Although men or boys can’t actually GET bacterial vaginosis (BV), it’s the most common cause of abnormal discharge, and the symptoms of bacterial vaginosis are often misunderstood by women and men, so it’s worth understanding what it is and how it might affect your partner and your relationship.
Natasha from London recalls a time when her friend’s misunderstanding almost cost him his relationship:
“I happened to ask my friend one day how his relationship with his new girlfriend was going. He seemed a little upset and told me that he thought she was cheating on him. When I asked him what he meant, he said that he’d noticed a ‘fishy’ smell coming from her vagina when they had sex, and that he thought that meant she’d been having sex with someone else and wasn’t clean’.
When I explained to him that that sounded like BV and that it’s a really common thing, he was really relieved and they are still together! It’s important for men and women to have a better understanding of one another’s bodies and how they work, and as BV is not recognised even by lots of women who have it, it’s probably even less known by men and boys.”
There’s a number of vaginal health conditions that are very common, and BV can show no symptoms at all, but symptoms can include a fishy smell (that often gets worse during or after sex) and /or a lot of discharge or very watery discharge. If your partner tells you she’s worried about either of these things it could be that she has BV.
Is BV serious?
BV isn’t a serious condition, but it is worth treating as it can make other infections more likely or lead to complications. BV is caused when the environment inside the vagina is out of balance. In a healthy vagina there are millions of micro-organisms keeping things in perfect balance. One of these organisms, Lactobacillus, creates lactic acid and hydrogen peroxide which keep the vaginal pH slightly acidic and help prevent harmful bacteria from getting out of hand. If the balance of the vagina is disturbed, the body doesn’t produce as many Lactobacilli and BV can occur.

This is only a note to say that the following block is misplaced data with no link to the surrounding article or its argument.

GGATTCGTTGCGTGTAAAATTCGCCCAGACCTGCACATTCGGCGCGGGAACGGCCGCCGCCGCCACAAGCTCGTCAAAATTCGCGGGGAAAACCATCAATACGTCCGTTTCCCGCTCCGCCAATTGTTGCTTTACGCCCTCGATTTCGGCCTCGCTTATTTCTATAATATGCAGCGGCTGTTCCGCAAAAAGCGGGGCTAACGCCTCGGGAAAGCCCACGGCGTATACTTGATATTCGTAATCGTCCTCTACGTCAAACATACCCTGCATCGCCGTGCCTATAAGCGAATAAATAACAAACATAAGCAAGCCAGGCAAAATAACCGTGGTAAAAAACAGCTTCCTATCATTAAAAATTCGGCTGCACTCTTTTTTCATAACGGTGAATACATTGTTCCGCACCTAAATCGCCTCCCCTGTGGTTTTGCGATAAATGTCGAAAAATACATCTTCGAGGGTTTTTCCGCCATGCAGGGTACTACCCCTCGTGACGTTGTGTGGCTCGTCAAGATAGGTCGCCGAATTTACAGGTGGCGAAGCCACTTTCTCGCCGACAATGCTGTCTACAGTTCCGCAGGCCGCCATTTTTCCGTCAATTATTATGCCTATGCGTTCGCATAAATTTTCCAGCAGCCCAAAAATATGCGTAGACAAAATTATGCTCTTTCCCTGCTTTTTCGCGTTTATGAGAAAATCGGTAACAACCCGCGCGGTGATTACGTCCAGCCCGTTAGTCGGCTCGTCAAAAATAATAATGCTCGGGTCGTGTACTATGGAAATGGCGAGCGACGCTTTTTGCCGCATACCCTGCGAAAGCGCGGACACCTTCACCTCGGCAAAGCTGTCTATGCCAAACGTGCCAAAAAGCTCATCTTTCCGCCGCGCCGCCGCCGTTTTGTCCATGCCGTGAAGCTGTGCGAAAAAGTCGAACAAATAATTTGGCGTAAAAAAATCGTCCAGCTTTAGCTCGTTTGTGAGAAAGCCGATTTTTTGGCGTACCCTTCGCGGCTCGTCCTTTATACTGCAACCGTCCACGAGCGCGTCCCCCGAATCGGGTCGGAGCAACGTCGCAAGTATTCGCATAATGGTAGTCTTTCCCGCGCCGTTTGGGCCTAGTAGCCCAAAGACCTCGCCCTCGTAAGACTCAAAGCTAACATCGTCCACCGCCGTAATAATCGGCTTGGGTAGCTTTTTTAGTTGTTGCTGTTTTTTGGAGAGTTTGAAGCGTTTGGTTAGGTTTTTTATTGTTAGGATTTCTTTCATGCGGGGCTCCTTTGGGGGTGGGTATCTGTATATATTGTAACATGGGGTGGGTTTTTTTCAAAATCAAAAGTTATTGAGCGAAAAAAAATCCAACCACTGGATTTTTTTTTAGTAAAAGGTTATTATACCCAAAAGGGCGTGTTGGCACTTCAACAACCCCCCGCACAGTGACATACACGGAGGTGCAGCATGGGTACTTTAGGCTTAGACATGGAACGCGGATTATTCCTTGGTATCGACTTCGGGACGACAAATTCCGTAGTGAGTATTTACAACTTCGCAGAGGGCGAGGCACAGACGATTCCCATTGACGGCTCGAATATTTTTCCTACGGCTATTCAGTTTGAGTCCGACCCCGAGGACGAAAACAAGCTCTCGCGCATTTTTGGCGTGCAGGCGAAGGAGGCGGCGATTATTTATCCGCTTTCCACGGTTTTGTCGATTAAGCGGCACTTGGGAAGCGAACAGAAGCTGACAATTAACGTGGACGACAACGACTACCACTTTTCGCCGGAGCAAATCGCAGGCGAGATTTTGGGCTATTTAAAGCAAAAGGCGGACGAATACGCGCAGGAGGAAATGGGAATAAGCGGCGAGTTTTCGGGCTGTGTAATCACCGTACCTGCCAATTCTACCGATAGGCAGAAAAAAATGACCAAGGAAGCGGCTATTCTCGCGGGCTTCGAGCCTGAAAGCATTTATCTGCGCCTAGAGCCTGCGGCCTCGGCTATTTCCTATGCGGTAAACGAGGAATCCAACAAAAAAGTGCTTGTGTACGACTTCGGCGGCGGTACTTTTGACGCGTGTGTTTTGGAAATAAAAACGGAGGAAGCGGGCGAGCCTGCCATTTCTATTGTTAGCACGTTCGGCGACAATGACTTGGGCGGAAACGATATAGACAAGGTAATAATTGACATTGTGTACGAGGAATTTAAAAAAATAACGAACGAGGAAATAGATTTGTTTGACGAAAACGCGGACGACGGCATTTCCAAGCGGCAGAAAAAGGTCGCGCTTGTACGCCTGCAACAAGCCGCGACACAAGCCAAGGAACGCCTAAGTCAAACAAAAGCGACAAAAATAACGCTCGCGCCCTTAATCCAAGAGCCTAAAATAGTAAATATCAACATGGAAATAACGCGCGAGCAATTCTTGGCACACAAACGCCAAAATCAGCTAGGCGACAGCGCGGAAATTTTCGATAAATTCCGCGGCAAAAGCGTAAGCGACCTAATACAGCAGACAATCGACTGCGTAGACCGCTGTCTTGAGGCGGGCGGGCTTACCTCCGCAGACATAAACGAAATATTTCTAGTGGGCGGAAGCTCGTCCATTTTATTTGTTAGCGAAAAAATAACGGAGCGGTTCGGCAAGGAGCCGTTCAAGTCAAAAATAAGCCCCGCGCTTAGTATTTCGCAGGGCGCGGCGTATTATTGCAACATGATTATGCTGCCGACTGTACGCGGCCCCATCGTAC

Things that can trigger BV include:
- Having sex without a condom – semen is alkaline and the vaginal pH wants to be slightly acidic, so semen can upset the balance and allow BV to flourish.
- Perfumed intimate spays or wipes, bubble baths and even washing powder
- Sex toys
- Heavy periods or hormonal changes around periods, pregnancy or the menopause
- Some antibiotics
- Wearing tight underwear or trousers
- The coil (contraceptive)
Open Discussions Can Help
If you and your partner can work out what triggers her BV she’s more likely to be able to avoid it coming back. She can also keep a supply of Balance Activ at home to help treat it straight away and to prevent recurring if she knows what sets it off. For example if you both notice a fishy smell after having sex, it could be that sex triggers her BV.
It’s important not to jump to conclusions. If your partner smells different, or is suddenly experiencing discomfort around her vagina it could be that she has BV or another vaginal condition. If she is unsure you can try our symptom checker online, which helps to identify some of the more common vaginal conditions. If you or your partner are still not sure what’s wrong, she can go to get screened at the doctors or her local sexual health or GUM (Genito-urinary medicine) clinic. When she’s sure what the problem is, she can get the right treatment.